Nfuzzy wrote:Oh, and I drove in D mode on the freeway, B mode off freeway, non-ECO the whole way. Had 24 miles on the GOM at the top of Monument hill which climbed back to like 35 by the time I got home.
Oh, and can you describe what type of speed and other hypermile tricks you use on the way back? This is a few times a year type of trip for me (and one I wouldn't attempt in winter), but I'm still curious what I have in store a few years from now.
For hypermiling start here:
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You'll see that ECO mode isn't necessarily more efficient if you are a careful driver. For a non-careful driver ECO mode may be more efficient as it discourages excessive acceleration, but it's debatable just how much the extra regeneration helps.
For Colorado - specifically for the hilly areas between the Springs and Denver - hypermiling places a lot of emphasis on dealing with those hills. In flat areas it's mostly about: keeping the acceleration low; keeping speeds at the limit or, for highways, under approximately 62 mph; and avoiding unnecessary regen so that you use the bare minimum energy needed. The S model doesn't have the navigation feature so it's a little harder. On the SV and SL the nav feature has a screen which shows precise energy used or being regenerated and the goal of hypermiling is to keep the usage line at "0" as much as possible - coasting - or close to 0 with never more than 10-15 kWh of energy expended (I extend that to 20 on steep hills, and higher when traffic demands it). On the S model you have to approximate with the energy bubbles. This means a driving style of gentle acceleration, anticipating well in advance traffic situations such as red lights or slowing traffic and adjusting speed accordingly, and gentle braking.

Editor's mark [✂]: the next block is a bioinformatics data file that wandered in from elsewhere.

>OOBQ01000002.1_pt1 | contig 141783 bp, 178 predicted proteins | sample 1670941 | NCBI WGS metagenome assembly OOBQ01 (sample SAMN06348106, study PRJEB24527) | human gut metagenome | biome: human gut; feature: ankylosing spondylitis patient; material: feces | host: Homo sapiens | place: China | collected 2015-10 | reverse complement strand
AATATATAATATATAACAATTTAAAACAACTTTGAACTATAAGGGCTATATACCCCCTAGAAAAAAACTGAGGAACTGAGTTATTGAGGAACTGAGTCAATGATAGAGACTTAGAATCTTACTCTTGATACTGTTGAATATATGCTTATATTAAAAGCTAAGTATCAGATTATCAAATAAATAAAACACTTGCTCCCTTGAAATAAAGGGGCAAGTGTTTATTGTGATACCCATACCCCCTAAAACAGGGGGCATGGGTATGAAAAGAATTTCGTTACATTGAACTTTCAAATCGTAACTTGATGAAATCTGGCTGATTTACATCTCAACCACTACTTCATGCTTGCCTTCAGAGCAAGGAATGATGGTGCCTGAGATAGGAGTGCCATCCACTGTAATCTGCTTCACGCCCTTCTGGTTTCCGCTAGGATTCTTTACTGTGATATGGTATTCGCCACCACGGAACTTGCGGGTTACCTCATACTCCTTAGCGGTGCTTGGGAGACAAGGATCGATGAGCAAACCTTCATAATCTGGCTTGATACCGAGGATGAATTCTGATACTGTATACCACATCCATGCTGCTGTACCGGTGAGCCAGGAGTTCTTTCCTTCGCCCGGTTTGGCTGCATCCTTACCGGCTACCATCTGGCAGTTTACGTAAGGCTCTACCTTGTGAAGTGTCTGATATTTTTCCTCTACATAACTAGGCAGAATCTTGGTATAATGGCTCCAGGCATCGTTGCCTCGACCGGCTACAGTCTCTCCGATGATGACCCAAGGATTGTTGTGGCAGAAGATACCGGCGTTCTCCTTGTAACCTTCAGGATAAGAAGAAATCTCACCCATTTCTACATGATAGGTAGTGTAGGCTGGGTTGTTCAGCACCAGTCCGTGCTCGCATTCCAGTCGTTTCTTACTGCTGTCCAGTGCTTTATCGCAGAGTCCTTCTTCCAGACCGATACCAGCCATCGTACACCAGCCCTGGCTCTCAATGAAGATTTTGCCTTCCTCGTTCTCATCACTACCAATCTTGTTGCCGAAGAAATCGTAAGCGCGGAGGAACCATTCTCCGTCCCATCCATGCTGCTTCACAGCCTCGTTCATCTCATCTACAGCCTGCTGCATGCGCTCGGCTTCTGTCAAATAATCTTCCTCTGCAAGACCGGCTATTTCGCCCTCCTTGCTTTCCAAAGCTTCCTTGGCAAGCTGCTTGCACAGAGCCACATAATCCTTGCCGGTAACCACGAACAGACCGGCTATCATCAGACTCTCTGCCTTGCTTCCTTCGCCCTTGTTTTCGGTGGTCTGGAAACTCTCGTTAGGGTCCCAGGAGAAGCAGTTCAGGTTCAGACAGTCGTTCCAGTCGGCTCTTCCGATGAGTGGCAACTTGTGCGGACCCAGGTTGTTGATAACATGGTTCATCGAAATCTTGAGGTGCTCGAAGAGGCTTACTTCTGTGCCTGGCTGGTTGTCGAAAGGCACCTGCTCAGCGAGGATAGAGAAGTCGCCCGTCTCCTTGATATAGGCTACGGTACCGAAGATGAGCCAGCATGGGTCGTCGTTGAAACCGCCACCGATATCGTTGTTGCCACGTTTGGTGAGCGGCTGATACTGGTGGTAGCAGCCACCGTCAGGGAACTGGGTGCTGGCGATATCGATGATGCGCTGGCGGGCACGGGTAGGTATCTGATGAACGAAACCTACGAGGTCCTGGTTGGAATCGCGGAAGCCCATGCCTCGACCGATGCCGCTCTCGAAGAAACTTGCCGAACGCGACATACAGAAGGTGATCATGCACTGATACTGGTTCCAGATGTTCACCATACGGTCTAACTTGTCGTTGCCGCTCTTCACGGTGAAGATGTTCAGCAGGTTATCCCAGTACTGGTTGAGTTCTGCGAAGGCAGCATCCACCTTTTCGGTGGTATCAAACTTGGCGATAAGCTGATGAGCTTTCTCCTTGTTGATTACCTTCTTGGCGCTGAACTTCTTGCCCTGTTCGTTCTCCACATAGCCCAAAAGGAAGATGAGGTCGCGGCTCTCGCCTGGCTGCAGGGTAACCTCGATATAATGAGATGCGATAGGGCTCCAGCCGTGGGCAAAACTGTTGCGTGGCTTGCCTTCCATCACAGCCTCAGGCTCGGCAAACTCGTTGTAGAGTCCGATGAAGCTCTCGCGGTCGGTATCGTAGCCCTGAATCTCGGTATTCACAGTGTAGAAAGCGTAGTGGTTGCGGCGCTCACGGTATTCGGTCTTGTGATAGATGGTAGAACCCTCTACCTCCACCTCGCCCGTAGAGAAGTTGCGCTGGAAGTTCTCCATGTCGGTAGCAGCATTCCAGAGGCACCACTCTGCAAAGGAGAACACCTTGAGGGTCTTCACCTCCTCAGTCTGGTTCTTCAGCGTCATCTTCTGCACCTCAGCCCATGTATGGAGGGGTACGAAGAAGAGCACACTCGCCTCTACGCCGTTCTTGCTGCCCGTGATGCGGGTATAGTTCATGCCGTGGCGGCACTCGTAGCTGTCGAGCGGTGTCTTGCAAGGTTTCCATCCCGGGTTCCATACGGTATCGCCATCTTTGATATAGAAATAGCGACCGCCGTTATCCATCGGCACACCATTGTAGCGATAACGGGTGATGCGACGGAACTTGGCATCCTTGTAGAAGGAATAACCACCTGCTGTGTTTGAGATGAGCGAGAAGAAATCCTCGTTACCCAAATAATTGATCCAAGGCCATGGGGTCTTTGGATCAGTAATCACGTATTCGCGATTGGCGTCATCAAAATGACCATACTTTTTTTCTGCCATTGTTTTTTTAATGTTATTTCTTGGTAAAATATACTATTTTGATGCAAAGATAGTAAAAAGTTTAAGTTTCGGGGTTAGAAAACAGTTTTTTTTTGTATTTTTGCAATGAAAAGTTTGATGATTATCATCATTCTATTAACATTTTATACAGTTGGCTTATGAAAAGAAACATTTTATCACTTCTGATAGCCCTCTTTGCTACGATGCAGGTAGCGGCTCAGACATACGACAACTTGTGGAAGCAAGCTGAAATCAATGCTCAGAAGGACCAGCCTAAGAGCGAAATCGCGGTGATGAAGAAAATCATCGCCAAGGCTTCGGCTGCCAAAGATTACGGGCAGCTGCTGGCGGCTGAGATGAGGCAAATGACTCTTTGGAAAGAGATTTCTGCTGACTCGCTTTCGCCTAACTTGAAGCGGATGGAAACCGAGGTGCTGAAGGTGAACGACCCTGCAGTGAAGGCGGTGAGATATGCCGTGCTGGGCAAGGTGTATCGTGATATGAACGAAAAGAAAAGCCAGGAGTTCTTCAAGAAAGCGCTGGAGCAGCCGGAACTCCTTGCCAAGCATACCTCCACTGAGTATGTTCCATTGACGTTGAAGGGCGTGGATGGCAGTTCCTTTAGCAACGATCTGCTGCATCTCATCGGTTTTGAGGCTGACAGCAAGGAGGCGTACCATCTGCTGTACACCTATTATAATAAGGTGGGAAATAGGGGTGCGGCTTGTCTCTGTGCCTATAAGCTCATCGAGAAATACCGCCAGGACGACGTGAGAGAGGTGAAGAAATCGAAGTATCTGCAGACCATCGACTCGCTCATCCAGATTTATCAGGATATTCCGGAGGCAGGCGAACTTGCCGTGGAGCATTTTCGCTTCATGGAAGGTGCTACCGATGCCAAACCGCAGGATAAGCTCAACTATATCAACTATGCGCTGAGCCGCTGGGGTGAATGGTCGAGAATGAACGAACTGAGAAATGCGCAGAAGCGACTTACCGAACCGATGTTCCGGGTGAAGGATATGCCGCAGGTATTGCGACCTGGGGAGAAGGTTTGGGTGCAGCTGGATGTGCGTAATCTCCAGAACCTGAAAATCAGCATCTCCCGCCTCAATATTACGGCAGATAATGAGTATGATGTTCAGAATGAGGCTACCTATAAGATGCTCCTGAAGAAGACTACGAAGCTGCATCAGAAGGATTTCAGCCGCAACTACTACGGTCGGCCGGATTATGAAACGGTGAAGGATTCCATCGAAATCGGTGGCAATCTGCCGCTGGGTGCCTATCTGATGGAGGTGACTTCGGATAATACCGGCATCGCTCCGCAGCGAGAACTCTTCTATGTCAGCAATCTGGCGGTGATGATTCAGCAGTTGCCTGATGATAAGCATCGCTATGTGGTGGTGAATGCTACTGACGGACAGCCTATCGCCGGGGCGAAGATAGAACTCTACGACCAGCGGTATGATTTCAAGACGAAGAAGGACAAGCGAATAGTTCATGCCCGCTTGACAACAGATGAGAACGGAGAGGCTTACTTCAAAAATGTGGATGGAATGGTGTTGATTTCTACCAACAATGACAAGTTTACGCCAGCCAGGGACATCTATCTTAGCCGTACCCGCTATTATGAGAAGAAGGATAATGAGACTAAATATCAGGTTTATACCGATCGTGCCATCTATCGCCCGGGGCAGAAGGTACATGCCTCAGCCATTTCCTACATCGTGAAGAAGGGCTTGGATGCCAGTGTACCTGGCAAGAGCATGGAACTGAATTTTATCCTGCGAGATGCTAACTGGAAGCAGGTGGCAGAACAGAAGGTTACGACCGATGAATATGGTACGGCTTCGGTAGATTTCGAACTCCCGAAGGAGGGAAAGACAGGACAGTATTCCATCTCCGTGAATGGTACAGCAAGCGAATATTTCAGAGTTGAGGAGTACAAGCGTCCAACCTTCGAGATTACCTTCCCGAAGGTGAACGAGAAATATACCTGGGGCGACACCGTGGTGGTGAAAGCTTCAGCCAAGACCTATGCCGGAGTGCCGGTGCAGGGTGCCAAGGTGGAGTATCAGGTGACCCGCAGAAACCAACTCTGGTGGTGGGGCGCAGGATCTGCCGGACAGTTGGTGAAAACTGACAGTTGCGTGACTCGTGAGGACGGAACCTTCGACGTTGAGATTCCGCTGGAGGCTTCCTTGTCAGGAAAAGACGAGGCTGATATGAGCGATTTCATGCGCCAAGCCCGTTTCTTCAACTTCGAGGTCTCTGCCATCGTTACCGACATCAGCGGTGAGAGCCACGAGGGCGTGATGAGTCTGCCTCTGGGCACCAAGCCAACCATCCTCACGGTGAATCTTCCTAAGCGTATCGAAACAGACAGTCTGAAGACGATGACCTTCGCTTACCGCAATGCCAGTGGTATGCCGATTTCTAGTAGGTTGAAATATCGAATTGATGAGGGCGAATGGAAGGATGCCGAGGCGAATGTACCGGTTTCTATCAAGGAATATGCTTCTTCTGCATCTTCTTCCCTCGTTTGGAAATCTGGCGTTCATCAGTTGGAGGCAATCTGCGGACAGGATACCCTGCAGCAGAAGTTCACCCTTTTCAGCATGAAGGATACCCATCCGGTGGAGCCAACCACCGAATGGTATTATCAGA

Throw in hills like on I-25 and it gets more challenging. If you try to keep the acceleration low going up, say, the climb covering the 75 mph stretch to Castle Pines from Ridgegate you'll be in the far right lane (of 4 lanes) and still have people trying to run you off the road. Worse when a 2-lane, 75 mph section is involved, such as moving from the Greenland exit to County Line Road. Often I have to compromise range for safety just to keep up. So alternate routes are advised if possible. The frontage roads south of Castle Rock are great for this, as is the side road from Ridgegate to Castle Pines, where you can usually do 35 mph while doing that 9% grade with no one coming up behind you. Over time you learn to follow the water-level routes like the railroads did. From downtown Denver it is more efficient to take US 85 to Castle Rock than I-25, despite an additional 2 miles, because you avoid the extra 600 foot climb-and-fall at Castle Pines and because the climb in general is gradual. Similarly, taking the side road from Larkspur to Monument via Palmer Lake follows the railway route, except one short, steep climb south of Larkspur, so is more efficient than I-25 despite being 2 miles longer.
It's things like this that really keep the LEAF an early adopter car - most people aren't willing to do this. But it's an option if you want to.